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Universal Studios Florida front gate

The global pandemic has been a worst case scenario for a number of industries, the theme park industry one of the biggest among them. With the parks completely closed that meant that no money was coming in at all. Clearly, parks were going to do what they could to reopen as soon as it was possible and that has already begun in some places, the biggest of which is Universal Orlando Resort which reopened at the beginning of June. However, while it might seem that getting open at all would be a step in the right direction, the resort has now announced a round of layoffs.

An unspecified number of theme park employees are being let go according to Universal. In a statement, the resort said that with attendance down due to the pandemic, and the expectation that tourism will be light for the foreseeable future, the need to cut costs, and staff, was necessary. Part of the statement (via Theme Park Insider) reads.

This decision was not made lightly, but was necessary to prepare us for the future. We are aware of the impact this will have on those affected by this reduction and their families, and we are working to support them through this process. This includes severance pay, subsidized health benefits and professional reemployment assistance.

When the parks were closed, there was no money coming in, but because all the staff was furloughed, the costs of running the Universal Orlando Resort were also greatly reduced, helping to offset that loss. Now, however, with the park open, even to a limited capacity, those costs have increased, and the light turnout has meant that the money that isn't coming in isn't enough to cover those costs. Even though the parks are only accepting a limited number of guests, the parks haven't been "sold out" in general, which means even fewer people are actually going.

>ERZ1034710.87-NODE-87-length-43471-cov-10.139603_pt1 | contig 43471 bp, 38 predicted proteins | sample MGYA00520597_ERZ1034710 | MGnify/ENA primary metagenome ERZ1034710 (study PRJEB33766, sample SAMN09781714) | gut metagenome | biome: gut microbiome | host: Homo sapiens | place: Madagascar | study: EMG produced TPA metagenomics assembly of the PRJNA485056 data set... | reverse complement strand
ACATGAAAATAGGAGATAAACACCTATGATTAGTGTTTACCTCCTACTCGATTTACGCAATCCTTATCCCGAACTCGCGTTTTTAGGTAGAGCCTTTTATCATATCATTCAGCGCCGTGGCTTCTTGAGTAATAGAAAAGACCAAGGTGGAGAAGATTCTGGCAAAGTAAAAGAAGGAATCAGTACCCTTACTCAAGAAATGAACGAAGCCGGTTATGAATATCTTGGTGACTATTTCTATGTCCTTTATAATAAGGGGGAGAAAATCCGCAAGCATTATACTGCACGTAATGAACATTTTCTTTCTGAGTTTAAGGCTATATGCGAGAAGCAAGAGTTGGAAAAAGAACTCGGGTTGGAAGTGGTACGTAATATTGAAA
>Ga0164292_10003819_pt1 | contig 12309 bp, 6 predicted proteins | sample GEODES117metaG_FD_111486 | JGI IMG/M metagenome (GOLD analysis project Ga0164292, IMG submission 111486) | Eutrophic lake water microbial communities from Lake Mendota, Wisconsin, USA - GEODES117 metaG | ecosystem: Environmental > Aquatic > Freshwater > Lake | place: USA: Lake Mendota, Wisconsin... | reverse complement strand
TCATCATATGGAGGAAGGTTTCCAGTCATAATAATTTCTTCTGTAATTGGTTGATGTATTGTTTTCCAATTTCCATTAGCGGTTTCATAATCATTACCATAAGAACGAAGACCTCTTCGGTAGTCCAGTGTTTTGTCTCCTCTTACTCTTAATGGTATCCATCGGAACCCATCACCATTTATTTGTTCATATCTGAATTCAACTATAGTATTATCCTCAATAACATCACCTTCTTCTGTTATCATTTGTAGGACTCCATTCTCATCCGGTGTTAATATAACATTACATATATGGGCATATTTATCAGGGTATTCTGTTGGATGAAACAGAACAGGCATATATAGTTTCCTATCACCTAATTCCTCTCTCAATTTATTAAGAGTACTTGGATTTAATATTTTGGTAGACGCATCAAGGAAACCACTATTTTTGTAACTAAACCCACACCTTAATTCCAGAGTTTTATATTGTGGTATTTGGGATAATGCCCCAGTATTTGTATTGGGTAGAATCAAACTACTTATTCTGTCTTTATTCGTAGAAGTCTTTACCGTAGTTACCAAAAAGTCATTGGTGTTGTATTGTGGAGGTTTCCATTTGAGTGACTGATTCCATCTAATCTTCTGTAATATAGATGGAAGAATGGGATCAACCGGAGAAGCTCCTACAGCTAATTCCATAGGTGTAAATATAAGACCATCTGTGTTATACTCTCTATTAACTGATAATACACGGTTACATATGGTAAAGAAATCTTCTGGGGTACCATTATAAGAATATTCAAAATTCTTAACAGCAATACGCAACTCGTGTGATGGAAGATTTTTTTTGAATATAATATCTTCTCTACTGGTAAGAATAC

This, unfortunately, isn't much of a surprise. Analysts knew that the pandemic was going to kick a recession into high gear and that industries like tourism were going to suffer hard because of it. Simply seeing theme parks reopen wasn't going to fix all their problems because the guests who would otherwise be planning theme park vacations will not be doing so in the same numbers, either due to virus concerns or a lack of financial ability to do so.

And of course, all this is now compounded for those who are now out of a job. They now need to find new work in an environment that likely won't be conducive to that.

We'll now need to keep an eye on the other theme parks to see if similar things happen. We could see similar layoffs at Universal Studios Hollywood as well as the Disney Parks. The financial cost to the parks is certainly expected to extend beyond staff. Universal has already announced that its new theme park under construction, Epic Universe, will not see the build get back underway until the economy improves. The future of several Disney construction projects are also unclear, including the only recently announced redesign of Splash Mountain.

Theme parks may be on the way to reopening, but that doesn't mean we've reached the end of this chapter in theme park history. .

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